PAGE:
On my first morning out in the Mongolian countryside, I awoke when the top of the ger was pulled back by Kazna, the lady of the house, letting in the morning light. I could hear someone moving livestock, a man’s voice, singing to his animals as he rode horseback.
In celebration of our presence, and in anticipation of the eagle festival, Armanbek brought a goat to the door for a blessing before quietly killing it (no noise at all, and no mess, with everything used, saved and cleaned up). The family was soon busy cooking, cleaning up the pelt and getting ready for us to leave, to begin our three-day ride to the festival.
I watched one of the women burn the goat head, then scrape the hair off, taking off the outer horn shell, and then boil the head in a pot. It eventually became the center of the huge lunch feast, with relatives from nearby there to share in the festivities. The goat was served with deliciously rich yellow potatoes and fresh sliced onion.
All the cooking is done with cattle dung as fuel. Cattle dung is collected in small piles in the fields before it is gathered, dried in a stockade, then stored along the outside stockade walls for use in winter. The smell of burning cow dung is a sweet, pleasant smell, and I liked it much better than the coal-fired heat we used elsewhere on our trip. It burns hotter and faster.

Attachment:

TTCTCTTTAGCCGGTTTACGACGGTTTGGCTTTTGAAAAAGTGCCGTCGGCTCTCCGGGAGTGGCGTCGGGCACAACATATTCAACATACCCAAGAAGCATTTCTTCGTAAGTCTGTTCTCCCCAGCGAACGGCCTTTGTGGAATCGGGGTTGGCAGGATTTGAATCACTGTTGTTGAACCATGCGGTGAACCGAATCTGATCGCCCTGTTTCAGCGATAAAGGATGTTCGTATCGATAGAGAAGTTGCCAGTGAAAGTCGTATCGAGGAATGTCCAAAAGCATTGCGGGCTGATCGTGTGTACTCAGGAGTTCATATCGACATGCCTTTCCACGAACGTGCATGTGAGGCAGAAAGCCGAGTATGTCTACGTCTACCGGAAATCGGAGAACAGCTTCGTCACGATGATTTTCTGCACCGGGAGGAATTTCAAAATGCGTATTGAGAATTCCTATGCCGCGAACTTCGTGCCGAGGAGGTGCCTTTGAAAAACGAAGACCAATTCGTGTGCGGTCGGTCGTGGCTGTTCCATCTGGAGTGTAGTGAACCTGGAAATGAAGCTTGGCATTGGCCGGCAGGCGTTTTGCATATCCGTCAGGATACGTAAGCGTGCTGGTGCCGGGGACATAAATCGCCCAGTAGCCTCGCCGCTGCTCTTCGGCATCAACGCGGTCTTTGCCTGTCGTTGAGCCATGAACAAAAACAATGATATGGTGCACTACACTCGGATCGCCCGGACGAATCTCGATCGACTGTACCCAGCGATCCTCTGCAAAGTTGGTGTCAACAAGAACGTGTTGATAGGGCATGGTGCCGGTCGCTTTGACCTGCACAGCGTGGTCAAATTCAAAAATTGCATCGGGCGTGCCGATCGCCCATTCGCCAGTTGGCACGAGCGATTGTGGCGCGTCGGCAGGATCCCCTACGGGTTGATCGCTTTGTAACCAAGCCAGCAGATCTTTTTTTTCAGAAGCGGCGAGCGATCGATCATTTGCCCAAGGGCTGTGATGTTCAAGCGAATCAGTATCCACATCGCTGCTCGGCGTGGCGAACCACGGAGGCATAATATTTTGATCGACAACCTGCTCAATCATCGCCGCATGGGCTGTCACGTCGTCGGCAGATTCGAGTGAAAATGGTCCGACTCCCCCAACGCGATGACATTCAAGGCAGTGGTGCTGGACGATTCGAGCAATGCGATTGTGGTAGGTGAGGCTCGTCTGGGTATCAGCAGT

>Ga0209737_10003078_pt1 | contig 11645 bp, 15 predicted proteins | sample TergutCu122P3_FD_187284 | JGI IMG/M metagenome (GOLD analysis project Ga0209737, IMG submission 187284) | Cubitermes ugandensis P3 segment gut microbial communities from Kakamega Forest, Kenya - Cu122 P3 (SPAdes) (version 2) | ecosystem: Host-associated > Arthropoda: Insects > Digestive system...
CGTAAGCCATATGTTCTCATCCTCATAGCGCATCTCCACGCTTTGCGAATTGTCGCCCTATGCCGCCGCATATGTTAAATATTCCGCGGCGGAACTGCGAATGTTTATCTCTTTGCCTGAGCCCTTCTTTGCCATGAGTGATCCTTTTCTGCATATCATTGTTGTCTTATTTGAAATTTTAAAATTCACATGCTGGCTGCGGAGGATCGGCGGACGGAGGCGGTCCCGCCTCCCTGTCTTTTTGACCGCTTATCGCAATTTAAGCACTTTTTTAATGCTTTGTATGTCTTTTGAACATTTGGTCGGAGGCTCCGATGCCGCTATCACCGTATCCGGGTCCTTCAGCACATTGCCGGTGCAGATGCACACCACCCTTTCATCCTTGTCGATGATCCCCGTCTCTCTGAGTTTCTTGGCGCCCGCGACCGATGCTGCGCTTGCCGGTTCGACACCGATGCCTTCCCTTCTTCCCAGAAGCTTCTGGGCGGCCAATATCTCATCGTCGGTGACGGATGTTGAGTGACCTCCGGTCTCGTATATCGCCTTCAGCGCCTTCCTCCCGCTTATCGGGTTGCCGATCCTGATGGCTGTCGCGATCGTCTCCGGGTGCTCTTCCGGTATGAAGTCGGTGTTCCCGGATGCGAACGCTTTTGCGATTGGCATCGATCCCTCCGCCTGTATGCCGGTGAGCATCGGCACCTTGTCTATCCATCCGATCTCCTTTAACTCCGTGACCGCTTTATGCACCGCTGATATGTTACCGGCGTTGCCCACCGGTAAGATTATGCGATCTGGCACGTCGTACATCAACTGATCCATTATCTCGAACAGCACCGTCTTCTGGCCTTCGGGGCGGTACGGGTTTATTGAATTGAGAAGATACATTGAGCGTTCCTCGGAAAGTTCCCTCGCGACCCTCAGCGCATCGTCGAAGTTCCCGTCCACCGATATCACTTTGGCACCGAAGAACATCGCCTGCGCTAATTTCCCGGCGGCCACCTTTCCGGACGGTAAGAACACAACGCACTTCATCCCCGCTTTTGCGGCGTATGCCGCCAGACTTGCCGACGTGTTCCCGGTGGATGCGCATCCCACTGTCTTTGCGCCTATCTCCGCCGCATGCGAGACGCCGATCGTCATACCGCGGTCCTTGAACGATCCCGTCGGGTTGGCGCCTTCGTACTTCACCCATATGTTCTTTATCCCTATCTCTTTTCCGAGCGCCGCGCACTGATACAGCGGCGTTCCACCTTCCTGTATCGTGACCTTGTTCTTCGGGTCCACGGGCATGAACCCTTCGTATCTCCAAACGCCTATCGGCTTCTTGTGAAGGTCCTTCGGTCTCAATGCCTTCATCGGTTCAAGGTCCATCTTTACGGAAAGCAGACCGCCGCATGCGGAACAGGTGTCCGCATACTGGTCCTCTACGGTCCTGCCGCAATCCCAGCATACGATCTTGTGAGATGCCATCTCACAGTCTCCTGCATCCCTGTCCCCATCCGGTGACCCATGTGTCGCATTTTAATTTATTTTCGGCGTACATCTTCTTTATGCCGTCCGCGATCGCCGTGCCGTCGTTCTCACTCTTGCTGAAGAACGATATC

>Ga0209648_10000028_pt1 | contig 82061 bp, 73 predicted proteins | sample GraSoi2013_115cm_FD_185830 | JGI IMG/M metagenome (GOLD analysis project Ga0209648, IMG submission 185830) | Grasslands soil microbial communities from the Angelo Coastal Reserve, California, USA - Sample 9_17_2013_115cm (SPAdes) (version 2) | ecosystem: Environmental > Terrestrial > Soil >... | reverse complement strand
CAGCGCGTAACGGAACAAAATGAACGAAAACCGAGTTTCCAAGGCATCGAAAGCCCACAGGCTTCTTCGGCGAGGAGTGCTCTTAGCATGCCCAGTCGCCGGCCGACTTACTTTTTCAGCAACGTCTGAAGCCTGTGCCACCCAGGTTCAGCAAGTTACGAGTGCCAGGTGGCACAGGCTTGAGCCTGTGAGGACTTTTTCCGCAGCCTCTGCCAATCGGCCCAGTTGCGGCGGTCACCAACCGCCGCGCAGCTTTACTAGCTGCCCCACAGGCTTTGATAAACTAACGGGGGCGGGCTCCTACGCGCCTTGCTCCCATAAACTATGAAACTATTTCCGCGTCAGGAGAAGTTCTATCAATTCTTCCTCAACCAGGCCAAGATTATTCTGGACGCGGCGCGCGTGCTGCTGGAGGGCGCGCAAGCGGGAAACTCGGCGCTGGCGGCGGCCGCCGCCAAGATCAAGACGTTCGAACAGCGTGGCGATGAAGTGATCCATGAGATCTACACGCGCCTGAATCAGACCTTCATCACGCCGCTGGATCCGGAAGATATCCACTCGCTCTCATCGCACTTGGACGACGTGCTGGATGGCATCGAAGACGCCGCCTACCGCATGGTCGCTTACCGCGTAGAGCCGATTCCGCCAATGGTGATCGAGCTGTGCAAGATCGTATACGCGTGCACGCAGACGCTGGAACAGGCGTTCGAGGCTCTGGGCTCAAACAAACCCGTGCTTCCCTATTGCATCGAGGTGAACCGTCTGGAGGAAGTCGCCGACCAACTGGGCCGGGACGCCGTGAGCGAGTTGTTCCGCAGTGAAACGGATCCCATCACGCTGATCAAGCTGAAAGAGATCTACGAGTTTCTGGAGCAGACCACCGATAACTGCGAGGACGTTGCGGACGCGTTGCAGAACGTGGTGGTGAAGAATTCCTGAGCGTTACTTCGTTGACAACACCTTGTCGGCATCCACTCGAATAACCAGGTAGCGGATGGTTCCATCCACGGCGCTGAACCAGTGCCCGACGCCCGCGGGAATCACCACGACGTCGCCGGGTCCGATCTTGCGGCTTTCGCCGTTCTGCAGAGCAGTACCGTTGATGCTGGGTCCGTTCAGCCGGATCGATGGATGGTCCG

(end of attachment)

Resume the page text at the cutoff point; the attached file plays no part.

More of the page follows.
As soon as lunch was over, it was time to leave. I hurried to say goodbye to the women inside the ger, then we were off on the horses. I’d heard horror stories about how the Mongolian trot would jar my kidneys, and I’m certainly not a great rider, but the horses we rode and their paces were excellent. I’m too used to fat American horses, which is something like straddling a barrel for a short-legged broad like me. The Mongolian horses are narrower, which makes riding easier on the knees. I rode a Kazakh military saddle, which was fine as well. The horses had straight, strong legs and their trot was pleasant, and covered miles and miles. We ended up having so much fun on horseback, that at the end of the the fifth day, they had to tell us we couldn’t ride anymore, and we were so disappointed. I hated getting back in the van, but the remuda headed back to their home while we headed elsewhere.
While we rode, the weather was just like Wyoming’s: the wind blew, there was a dust storm, it rained, sleeted and snowed, all in one afternoon. Armanbek rode with us, eagle on his arm, stopping every now and then to drop her on a high rock before riding down below and calling her back to his fist for a meat treat. It was beautiful, but she was a naughty bird once, flying down to playfully attack Armanbek before he could get the meat treat out and call her. He just laughed and took her back up the mountain to try again.